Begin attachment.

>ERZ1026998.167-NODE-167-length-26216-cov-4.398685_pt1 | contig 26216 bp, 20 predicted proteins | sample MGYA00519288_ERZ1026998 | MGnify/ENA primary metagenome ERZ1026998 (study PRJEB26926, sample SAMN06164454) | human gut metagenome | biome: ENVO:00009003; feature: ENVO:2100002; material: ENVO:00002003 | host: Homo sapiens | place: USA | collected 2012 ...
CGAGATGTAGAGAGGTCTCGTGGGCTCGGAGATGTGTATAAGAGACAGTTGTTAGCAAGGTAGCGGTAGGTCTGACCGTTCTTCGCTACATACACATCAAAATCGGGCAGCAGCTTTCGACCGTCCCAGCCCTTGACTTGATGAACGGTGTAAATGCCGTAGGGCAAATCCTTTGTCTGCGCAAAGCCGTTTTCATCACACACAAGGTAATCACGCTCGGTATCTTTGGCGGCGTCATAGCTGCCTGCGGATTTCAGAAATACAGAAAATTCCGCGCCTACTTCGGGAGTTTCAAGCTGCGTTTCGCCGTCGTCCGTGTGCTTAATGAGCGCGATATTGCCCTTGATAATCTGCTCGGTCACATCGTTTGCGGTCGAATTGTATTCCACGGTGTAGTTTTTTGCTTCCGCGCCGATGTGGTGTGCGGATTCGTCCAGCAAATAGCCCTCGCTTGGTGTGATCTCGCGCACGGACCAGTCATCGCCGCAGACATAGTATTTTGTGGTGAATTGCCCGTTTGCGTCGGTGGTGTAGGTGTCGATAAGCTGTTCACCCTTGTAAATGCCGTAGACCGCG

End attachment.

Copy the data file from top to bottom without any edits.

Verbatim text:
>ERZ1026998.167-NODE-167-length-26216-cov-4.398685_pt1 | contig 26216 bp, 20 predicted proteins | sample MGYA00519288_ERZ1026998 | MGnify/ENA primary metagenome ERZ1026998 (study PRJEB26926, sample SAMN06164454) | human gut metagenome | biome: ENVO:00009003; feature: ENVO:2100002; material: ENVO:00002003 | host: Homo sapiens | place: USA | collected 2012 ...
CGAGATGTAGAGAGGTCTCGTGGGCTCGGAGATGTGTATAAGAGACAGTTGTTAGCAAGGTAGCGGTAGGTCTGACCGTTCTTCGCTACATACACATCAAAATCGGGCAGCAGCTTTCGACCGTCCCAGCCCTTGACTTGATGAACGGTGTAAATGCCGTAGGGCAAATCCTTTGTCTGCGCAAAGCCGTTTTCATCACACACAAGGTAATCACGCTCGGTATCTTTGGCGGCGTCATAGCTGCCTGCGGATTTCAGAAATACAGAAAATTCCGCGCCTACTTCGGGAGTTTCAAGCTGCGTTTCGCCGTCGTCCGTGTGCTTAATGAGCGCGATATTGCCCTTGATAATCTGCTCGGTCACATCGTTTGCGGTCGAATTGTATTCCACGGTGTAGTTTTTTGCTTCCGCGCCGATGTGGTGTGCGGATTCGTCCAGCAAATAGCCCTCGCTTGGTGTGATCTCGCGCACGGACCAGTCATCGCCGCAGACATAGTATTTTGTGGTGAATTGCCCGTTTGCGTCGGTGGTGTAGGTGTCGATAAGCTGTTCACCCTTGTAAATGCCGTAGACCGCG